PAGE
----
Identification of SARS-CoV-2 epitopes cross-reactive with other common HCoVs

The epitopes derived from the CD4-R30 and CD4-S31 pools were used to generate short-term T cell lines derived by stimulation of PBMCs from unexposed subjects. PBMCs were stimulated with an individual SARS-CoV-2 cognate epitope demonstrated to be recognized by T cells from that subject (Fig. 1 and table S1). Overall, T cell lines could be derived that were specific for a total of 42 SARS-CoV-2 epitopes.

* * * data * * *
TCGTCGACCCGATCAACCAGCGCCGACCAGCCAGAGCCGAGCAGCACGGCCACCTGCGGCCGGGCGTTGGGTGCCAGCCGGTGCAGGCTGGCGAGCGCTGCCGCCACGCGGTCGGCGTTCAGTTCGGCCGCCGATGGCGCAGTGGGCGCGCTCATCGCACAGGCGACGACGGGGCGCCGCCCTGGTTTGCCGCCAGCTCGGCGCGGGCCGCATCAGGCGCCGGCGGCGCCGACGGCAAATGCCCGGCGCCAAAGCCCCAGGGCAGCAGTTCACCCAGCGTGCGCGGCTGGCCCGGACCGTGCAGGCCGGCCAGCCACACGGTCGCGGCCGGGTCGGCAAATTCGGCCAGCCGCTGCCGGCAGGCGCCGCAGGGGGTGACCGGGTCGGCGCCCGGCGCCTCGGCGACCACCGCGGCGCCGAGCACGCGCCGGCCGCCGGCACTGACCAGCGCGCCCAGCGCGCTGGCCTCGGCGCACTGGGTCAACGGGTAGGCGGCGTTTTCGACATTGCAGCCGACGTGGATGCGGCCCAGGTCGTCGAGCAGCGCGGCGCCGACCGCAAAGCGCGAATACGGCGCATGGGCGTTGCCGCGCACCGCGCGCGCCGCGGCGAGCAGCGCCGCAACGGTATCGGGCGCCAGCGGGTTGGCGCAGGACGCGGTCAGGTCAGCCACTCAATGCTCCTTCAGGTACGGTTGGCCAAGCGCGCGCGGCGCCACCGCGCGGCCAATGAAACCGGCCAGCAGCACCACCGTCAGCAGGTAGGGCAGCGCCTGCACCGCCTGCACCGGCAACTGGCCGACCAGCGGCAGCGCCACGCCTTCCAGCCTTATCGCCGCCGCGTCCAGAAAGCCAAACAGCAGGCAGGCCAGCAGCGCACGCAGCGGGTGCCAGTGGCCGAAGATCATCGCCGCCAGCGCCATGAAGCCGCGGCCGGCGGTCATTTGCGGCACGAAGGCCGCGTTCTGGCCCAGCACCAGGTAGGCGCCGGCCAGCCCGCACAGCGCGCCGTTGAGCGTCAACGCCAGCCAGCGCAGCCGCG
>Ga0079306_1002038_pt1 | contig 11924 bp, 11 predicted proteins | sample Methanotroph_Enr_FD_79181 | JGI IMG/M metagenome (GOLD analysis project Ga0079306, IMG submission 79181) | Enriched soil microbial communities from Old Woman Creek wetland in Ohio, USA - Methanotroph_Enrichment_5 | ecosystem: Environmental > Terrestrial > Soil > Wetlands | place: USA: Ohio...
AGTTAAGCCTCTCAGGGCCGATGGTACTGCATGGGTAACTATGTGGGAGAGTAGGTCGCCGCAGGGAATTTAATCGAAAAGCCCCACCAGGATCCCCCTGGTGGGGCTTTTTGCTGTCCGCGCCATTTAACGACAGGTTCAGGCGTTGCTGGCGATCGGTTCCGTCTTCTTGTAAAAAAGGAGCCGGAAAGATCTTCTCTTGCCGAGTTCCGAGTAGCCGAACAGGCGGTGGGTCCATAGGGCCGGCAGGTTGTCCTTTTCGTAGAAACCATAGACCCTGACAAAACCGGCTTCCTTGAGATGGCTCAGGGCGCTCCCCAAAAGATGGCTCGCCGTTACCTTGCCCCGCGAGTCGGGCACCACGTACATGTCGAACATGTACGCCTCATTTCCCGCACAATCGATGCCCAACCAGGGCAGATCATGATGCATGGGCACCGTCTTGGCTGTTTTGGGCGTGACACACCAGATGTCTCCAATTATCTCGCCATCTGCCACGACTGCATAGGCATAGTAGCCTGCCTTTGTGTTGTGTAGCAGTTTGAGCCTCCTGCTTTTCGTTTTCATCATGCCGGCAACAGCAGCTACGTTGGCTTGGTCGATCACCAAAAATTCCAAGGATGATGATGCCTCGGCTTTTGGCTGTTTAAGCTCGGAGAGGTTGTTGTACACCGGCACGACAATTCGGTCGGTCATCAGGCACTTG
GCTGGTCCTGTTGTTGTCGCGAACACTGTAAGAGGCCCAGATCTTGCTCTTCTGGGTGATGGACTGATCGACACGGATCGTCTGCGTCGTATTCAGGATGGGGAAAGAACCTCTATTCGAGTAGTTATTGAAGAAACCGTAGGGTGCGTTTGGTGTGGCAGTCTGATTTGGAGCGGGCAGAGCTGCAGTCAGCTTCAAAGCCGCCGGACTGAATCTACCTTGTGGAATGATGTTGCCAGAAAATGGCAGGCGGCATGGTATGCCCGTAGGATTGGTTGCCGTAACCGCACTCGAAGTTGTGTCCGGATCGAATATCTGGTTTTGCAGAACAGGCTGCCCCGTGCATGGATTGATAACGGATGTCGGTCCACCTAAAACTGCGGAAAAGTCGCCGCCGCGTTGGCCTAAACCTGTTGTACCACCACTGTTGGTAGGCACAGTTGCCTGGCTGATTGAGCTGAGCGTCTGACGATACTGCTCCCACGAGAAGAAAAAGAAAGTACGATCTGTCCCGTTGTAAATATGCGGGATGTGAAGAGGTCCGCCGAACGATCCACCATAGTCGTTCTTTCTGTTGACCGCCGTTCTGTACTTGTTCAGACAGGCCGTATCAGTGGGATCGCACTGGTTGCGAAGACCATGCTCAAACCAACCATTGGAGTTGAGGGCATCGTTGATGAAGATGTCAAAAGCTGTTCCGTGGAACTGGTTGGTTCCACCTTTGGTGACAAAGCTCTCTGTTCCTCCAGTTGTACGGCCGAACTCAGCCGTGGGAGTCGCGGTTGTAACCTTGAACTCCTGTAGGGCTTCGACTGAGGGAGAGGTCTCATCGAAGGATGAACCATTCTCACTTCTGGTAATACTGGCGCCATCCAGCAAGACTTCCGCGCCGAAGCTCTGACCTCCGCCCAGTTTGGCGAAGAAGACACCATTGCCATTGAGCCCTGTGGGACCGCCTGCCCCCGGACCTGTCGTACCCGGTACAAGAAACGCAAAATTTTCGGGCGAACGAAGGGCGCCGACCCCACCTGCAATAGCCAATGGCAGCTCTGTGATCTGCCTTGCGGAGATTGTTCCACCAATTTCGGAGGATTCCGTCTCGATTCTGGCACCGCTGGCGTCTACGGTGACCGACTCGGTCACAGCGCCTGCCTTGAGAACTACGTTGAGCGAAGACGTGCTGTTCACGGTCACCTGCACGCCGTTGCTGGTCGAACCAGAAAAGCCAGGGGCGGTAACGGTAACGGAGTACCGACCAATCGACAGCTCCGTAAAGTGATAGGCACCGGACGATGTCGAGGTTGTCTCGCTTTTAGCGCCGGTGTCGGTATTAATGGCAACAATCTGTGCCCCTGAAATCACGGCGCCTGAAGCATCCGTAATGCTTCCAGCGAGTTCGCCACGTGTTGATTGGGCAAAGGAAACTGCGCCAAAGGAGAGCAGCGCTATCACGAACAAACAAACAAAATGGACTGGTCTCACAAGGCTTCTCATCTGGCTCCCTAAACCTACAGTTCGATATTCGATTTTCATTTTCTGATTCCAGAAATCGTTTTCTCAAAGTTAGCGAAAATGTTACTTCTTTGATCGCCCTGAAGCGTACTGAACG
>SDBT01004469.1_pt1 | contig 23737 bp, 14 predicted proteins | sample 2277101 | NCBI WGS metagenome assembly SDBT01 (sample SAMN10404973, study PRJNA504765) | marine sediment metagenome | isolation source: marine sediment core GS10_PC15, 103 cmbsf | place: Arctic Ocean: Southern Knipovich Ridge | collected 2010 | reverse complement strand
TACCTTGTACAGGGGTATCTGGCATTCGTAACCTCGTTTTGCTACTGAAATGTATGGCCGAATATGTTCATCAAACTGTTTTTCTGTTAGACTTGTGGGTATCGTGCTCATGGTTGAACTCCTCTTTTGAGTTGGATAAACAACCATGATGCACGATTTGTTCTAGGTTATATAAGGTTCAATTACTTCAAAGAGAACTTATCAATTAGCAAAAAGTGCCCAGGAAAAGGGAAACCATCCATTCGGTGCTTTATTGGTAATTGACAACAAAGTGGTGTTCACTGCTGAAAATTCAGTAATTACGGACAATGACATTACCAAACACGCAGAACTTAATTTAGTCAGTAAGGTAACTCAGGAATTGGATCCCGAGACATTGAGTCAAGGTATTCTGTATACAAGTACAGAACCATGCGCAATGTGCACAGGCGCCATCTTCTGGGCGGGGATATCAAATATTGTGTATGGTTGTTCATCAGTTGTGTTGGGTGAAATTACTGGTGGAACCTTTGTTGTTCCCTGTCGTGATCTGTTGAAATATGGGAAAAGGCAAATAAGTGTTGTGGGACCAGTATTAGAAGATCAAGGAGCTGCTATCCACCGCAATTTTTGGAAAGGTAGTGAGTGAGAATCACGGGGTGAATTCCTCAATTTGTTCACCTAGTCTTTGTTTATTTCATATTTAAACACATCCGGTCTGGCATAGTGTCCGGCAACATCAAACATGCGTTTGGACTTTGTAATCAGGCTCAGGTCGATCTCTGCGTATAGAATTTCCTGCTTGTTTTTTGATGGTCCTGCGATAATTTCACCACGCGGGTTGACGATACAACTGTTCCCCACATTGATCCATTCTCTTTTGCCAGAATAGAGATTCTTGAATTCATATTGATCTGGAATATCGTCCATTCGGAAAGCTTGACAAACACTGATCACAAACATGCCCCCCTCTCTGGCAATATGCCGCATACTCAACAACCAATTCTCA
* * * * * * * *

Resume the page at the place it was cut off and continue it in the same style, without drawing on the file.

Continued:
These T cell lines were next tested for cross-reactivity against various coronavirus homologs, analogous to an approach previously successful in flavivirus studies (31). Cross-reactivity between SARS-CoV-2 epitope recognition and other HCoV epitope recognition was detected for 10/42 (24%) of the T cell lines (Fig. 4, A to J). Cross-reactivity was associated with epitopes derived from SARS-CoV-2 spike, N, nsp8, nsp12, and nsp13. In three cases, HCoV analogs were better antigens than the SARS-CoV-2 peptide, suggesting that they may be the cognate immunogen (Fig. 4, E, I, and J). One SARS-CoV-2 spike epitope was tested in two different donors with similar findings, suggesting that HCoV cross-reactivity patterns are recurrent across individuals. Non–cross-reactive SARS-CoV-2 T cell lines are also shown (Fig. 4, K to L, and fig. S4). It is possible that cross-reactivity to these epitopes might be detected if T cell lines from additional individuals were to be tested. In addition, these epitopes might be homologous to some other, as yet unidentified viral sequence or be recognized by cognate naive T cells expanding in the in vitro culture (32). In addition, only 3/18 cases of strong response epitopes (defined in Fig. 1D) were cross-reactive compared with 4/5 of weaker epitopes (P = 0.02, Fisher’s exact test). To further demonstrate that the cross-reactive responses in unexposed donors are indeed derived from memory T cells, we stimulated purified memory and naïve CD4+ T cells with the CD4-[S31] epitope pool. After 14 days, we detected responses to the CD4-[S31] peptide pool from cultures of memory CD4+ T cells but not naïve CD4+ T cells (fig. S8). These data demonstrate that memory CD4+ T cells recognizing common cold coronaviruses including HCoV-OC43, HCoV-HKU1, HCoV-NL63, and HCoV-229E can exhibit substantial cross-reactivity to the homologous epitope in SARS-CoV-2.